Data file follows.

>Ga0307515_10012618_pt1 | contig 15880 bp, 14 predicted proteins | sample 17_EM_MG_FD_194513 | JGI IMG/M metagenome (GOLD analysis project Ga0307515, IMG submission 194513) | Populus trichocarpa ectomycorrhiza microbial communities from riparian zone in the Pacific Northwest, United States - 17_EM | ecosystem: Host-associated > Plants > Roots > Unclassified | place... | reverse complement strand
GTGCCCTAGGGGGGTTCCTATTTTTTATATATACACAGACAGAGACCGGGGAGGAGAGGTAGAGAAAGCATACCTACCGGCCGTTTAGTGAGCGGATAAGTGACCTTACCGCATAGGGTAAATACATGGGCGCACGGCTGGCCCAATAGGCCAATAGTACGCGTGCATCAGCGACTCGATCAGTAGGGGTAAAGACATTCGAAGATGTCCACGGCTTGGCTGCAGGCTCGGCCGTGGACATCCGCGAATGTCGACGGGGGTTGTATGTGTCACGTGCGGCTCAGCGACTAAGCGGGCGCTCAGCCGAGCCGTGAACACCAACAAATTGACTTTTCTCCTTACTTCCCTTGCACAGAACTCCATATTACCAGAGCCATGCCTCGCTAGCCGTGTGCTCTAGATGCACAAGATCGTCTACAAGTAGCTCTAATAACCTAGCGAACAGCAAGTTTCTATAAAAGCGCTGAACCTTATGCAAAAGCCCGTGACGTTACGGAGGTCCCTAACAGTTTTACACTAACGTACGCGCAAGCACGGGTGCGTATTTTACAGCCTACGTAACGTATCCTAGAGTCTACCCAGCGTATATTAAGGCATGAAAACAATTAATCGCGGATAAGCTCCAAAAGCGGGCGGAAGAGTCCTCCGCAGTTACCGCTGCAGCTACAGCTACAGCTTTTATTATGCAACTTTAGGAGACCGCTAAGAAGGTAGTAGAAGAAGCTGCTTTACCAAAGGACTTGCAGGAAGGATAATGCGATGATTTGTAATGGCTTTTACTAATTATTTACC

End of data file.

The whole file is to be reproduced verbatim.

>Ga0307515_10012618_pt1 | contig 15880 bp, 14 predicted proteins | sample 17_EM_MG_FD_194513 | JGI IMG/M metagenome (GOLD analysis project Ga0307515, IMG submission 194513) | Populus trichocarpa ectomycorrhiza microbial communities from riparian zone in the Pacific Northwest, United States - 17_EM | ecosystem: Host-associated > Plants > Roots > Unclassified | place... | reverse complement strand
GTGCCCTAGGGGGGTTCCTATTTTTTATATATACACAGACAGAGACCGGGGAGGAGAGGTAGAGAAAGCATACCTACCGGCCGTTTAGTGAGCGGATAAGTGACCTTACCGCATAGGGTAAATACATGGGCGCACGGCTGGCCCAATAGGCCAATAGTACGCGTGCATCAGCGACTCGATCAGTAGGGGTAAAGACATTCGAAGATGTCCACGGCTTGGCTGCAGGCTCGGCCGTGGACATCCGCGAATGTCGACGGGGGTTGTATGTGTCACGTGCGGCTCAGCGACTAAGCGGGCGCTCAGCCGAGCCGTGAACACCAACAAATTGACTTTTCTCCTTACTTCCCTTGCACAGAACTCCATATTACCAGAGCCATGCCTCGCTAGCCGTGTGCTCTAGATGCACAAGATCGTCTACAAGTAGCTCTAATAACCTAGCGAACAGCAAGTTTCTATAAAAGCGCTGAACCTTATGCAAAAGCCCGTGACGTTACGGAGGTCCCTAACAGTTTTACACTAACGTACGCGCAAGCACGGGTGCGTATTTTACAGCCTACGTAACGTATCCTAGAGTCTACCCAGCGTATATTAAGGCATGAAAACAATTAATCGCGGATAAGCTCCAAAAGCGGGCGGAAGAGTCCTCCGCAGTTACCGCTGCAGCTACAGCTACAGCTTTTATTATGCAACTTTAGGAGACCGCTAAGAAGGTAGTAGAAGAAGCTGCTTTACCAAAGGACTTGCAGGAAGGATAATGCGATGATTTGTAATGGCTTTTACTAATTATTTACC